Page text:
Streetcars have recently been deployed to drive urban connectivity and economic development because they provide a smoother ride and higher capacity than buses, but can generally be built much more quickly and cheaply than light rail. Streetcars typically operate on embedded rails in mixed-traffic lanes, so speeds tend to be lower than transit that operates in exclusive rights of way like bus rapid transit (BRT) and most light rail transit (LRT). However, certain design and operational features, like level boarding stations, prepayment, exclusive rights of way and center-lane alignments, can allow streetcars to match or exceed speeds found in LRT and BRT systems.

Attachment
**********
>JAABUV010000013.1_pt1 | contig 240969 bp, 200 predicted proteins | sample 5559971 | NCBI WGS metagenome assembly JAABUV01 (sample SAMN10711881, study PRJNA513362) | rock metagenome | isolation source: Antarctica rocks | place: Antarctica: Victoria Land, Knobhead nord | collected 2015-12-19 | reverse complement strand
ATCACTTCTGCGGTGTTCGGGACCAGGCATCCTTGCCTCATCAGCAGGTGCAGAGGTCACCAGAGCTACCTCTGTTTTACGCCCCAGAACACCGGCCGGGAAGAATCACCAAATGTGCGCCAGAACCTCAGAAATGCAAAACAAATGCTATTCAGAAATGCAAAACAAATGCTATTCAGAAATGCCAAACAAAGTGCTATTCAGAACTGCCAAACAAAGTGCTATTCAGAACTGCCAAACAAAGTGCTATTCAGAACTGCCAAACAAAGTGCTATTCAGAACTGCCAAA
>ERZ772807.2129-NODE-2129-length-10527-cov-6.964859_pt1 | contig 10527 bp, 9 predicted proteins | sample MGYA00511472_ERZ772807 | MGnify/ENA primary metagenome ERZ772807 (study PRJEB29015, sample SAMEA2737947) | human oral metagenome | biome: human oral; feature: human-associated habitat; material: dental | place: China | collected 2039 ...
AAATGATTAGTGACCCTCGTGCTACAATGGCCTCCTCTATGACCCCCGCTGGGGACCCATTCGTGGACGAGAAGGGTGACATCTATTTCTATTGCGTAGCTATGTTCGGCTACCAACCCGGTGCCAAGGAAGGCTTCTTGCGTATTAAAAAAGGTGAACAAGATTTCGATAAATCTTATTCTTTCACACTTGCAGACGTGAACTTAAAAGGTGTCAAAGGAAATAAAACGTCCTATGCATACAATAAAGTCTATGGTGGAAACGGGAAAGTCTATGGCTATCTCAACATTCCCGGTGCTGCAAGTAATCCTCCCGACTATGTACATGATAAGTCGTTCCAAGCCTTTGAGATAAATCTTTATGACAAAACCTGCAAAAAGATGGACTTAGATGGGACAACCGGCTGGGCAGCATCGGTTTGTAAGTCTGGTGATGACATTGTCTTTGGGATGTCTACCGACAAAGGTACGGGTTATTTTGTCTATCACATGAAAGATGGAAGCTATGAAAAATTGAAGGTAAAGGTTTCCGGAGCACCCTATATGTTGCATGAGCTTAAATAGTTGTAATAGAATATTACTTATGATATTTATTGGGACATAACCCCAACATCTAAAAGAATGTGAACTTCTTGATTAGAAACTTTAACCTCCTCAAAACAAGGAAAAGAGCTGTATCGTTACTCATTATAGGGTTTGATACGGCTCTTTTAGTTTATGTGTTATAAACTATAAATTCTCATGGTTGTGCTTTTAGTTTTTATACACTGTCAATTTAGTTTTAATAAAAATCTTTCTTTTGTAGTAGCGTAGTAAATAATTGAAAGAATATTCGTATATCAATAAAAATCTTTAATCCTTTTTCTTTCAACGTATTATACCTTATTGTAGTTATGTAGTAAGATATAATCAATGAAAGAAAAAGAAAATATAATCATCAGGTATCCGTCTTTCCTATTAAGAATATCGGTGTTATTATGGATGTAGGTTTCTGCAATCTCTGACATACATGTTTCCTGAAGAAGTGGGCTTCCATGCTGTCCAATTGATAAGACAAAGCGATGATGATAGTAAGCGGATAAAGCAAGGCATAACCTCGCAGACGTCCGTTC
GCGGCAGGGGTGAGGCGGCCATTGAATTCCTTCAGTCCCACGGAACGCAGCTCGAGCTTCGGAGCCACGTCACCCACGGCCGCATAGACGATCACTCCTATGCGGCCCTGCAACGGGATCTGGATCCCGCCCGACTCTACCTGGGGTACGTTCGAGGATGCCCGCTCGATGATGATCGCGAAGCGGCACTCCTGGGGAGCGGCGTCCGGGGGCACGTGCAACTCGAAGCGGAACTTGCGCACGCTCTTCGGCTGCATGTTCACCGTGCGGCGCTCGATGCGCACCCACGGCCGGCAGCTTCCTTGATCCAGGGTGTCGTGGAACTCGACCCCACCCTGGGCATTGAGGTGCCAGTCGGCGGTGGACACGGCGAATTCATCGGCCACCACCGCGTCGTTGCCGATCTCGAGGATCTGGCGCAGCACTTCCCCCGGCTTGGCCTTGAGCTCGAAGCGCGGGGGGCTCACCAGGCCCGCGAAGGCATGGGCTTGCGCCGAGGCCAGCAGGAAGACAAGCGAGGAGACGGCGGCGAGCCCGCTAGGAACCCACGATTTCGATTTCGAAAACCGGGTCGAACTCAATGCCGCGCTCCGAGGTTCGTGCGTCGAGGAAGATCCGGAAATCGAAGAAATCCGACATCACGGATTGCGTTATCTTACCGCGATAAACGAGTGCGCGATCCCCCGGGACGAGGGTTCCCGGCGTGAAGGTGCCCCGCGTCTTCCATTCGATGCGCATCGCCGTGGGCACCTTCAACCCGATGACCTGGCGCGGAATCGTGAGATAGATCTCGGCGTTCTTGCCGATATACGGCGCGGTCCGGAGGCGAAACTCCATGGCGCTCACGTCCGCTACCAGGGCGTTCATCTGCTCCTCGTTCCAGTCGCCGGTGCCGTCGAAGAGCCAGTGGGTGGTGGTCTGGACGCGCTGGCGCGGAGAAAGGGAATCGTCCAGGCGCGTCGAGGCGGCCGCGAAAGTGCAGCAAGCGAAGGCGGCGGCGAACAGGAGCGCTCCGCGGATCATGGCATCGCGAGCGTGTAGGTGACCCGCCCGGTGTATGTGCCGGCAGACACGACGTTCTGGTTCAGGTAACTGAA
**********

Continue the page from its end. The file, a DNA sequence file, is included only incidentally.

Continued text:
Streetcars fall into three categories:
- Urban Circulators feature local service and operate along lively streets with many stops.
- Streetcar Local Transit features higher speeds and can operate along arterial streets.
- Streetcar Rapid Transit provides wider stop spacing and use of exclusive travel lanes and signal priority.